Genes Play Role in Racial Heart Failure Differences
Journal's special heart failure issue also discusses need for palliative care during management
TUESDAY, July 21 (HealthDay News) -- Gene polymorphisms may explain differences in beta-blocker treatment response in Caucasians and African-Americans with heart failure, and palliative care should be integrated into comprehensive heart failure treatment throughout the course of its management, according to two articles published in the July 28 issue of the Journal of the American College of Cardiology, focusing on heart failure.
In the first paper, Sharon Cresci, M.D., of the Washington University School of Medicine in St. Louis, and colleagues analyzed data from 2,460 Caucasian and African-American patients, most of whom received a beta blocker. All were genotyped for polymorphisms that are more common in African-Americans. They found that polymorphisms of the β1-adrenergic receptor -- the main cardiac target for beta blockers -- as well as the G-protein receptor kinase 5 that terminates its signaling can significantly affect heart failure outcomes. Adjusting for these variants eliminates the racial differences in beta-blocker treatment's effect on survival.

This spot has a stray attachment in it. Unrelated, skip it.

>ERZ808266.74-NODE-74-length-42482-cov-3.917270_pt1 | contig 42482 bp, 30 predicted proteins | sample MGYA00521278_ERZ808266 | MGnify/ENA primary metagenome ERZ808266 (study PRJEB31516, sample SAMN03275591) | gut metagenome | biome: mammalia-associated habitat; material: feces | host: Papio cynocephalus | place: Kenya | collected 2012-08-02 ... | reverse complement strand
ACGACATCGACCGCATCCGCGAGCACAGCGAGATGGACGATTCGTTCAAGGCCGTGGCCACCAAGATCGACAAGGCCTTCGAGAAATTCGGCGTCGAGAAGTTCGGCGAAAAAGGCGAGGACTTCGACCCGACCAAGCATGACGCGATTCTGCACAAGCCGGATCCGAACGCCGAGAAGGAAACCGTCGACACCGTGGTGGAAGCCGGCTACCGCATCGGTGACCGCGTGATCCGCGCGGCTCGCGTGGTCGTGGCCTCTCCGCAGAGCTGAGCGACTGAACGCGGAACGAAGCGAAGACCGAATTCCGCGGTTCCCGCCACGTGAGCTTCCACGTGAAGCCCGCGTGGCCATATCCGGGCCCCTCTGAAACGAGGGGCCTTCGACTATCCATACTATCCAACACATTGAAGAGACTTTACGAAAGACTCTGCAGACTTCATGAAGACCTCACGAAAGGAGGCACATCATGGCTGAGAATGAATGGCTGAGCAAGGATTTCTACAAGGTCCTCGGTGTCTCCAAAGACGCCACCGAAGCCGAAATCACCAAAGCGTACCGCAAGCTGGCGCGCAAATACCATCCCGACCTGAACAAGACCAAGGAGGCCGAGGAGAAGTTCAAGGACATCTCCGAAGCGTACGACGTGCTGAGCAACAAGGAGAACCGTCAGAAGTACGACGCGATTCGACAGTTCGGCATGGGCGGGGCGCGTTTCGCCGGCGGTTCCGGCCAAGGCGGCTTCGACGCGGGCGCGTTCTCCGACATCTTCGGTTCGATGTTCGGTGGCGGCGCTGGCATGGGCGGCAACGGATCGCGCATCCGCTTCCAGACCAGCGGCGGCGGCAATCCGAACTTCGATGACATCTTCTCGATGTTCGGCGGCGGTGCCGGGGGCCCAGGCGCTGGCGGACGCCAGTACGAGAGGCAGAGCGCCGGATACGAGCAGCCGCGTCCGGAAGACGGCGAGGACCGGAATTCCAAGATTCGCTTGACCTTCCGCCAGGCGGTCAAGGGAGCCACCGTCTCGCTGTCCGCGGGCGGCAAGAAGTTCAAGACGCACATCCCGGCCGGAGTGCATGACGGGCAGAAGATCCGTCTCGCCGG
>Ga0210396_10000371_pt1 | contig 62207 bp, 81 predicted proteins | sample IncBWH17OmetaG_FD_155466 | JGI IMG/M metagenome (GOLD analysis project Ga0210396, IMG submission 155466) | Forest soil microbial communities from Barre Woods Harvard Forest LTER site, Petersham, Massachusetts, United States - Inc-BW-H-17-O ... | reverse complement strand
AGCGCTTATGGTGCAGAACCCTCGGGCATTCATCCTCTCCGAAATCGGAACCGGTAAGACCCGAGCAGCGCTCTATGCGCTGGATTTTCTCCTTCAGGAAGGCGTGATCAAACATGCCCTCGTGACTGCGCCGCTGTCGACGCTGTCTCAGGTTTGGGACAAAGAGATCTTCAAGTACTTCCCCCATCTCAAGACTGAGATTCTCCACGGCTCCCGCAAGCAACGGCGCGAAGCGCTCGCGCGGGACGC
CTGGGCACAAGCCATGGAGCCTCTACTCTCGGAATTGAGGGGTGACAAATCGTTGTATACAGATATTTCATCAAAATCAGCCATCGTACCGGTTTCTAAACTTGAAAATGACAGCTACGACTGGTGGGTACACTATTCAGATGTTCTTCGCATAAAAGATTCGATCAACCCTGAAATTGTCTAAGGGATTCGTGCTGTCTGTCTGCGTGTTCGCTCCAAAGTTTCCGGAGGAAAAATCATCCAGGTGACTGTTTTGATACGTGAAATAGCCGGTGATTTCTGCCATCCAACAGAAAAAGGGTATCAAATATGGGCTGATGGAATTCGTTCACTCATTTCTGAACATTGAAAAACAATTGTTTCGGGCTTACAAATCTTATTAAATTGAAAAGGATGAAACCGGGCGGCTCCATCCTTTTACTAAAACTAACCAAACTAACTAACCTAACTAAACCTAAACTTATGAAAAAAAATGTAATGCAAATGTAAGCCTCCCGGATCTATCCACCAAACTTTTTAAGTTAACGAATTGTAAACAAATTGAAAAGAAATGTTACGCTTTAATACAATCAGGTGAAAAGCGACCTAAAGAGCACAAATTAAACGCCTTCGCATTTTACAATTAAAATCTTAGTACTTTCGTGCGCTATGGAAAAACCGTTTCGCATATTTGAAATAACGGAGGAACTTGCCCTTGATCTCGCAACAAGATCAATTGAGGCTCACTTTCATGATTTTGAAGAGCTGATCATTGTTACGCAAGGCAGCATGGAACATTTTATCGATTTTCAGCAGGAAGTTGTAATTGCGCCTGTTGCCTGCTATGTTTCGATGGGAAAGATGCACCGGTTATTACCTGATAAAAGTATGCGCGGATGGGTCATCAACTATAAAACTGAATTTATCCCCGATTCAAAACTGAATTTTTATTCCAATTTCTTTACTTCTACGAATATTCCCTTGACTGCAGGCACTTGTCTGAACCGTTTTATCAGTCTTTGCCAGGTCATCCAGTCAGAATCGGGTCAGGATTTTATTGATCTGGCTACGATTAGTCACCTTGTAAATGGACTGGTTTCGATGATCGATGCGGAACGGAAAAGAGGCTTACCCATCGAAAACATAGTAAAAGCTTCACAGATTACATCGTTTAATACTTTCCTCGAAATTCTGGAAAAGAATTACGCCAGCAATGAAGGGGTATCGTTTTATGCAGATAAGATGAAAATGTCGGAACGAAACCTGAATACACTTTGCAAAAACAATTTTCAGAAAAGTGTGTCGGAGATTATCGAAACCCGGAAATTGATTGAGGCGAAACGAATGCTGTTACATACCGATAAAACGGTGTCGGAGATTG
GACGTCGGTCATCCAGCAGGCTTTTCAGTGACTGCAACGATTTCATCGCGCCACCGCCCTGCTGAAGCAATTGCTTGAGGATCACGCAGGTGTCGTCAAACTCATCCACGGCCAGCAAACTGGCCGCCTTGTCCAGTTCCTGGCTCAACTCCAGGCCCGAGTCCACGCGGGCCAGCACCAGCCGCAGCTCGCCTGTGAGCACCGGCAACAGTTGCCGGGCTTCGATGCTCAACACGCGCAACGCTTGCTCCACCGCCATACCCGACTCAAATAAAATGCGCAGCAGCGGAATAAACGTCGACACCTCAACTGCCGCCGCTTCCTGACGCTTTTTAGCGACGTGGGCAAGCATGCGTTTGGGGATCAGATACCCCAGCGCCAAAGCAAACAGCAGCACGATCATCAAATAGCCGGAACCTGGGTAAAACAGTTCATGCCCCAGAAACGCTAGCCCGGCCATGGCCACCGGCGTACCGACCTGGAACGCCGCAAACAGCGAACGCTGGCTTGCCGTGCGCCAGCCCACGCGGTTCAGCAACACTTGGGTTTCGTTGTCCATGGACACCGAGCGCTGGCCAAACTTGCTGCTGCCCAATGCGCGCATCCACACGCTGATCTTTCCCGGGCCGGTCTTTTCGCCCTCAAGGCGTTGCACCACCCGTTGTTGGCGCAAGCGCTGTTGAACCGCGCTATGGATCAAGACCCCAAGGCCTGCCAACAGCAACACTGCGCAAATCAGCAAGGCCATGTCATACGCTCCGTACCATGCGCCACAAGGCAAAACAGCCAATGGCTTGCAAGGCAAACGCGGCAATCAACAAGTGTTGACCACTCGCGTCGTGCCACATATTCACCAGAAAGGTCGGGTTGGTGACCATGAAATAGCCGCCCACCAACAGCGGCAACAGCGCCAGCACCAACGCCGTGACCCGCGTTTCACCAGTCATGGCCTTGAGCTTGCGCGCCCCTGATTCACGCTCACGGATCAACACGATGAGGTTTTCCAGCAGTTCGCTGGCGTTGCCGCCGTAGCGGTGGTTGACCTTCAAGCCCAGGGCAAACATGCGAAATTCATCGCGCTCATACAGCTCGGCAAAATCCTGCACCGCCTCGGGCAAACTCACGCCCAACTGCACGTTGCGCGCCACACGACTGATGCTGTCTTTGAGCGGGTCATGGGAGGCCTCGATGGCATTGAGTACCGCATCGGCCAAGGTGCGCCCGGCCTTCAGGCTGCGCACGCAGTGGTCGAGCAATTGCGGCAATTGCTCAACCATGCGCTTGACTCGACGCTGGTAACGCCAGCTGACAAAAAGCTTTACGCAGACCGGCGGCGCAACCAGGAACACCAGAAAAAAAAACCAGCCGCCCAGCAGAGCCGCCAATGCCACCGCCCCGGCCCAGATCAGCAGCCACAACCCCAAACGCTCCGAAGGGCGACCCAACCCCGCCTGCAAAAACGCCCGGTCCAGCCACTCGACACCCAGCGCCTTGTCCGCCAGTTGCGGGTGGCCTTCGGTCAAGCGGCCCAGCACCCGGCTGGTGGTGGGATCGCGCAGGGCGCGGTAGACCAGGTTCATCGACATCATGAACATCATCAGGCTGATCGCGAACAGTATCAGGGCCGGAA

In the other paper, Sarah J. Goodlin, M.D., of Patient-Centered Education and Research in Salt Lake City, writes that supportive care to address psychosocial issues should be provided alongside disease-modifying interventions as part of comprehensive heart failure care. Primary care physicians and cardiologists should align themselves with other types of providers who can offer different aspects of this comprehensive care.
"Although the focus of therapy for many patients is to improve function and defer death, the life-limiting nature of heart failure and increased risk of sudden cardiac death with heart failure should be acknowledged at the time of heart failure diagnosis as part of heart failure patient/family education," Goodlin writes.
Authors on each paper reported financial relationships with outside interests.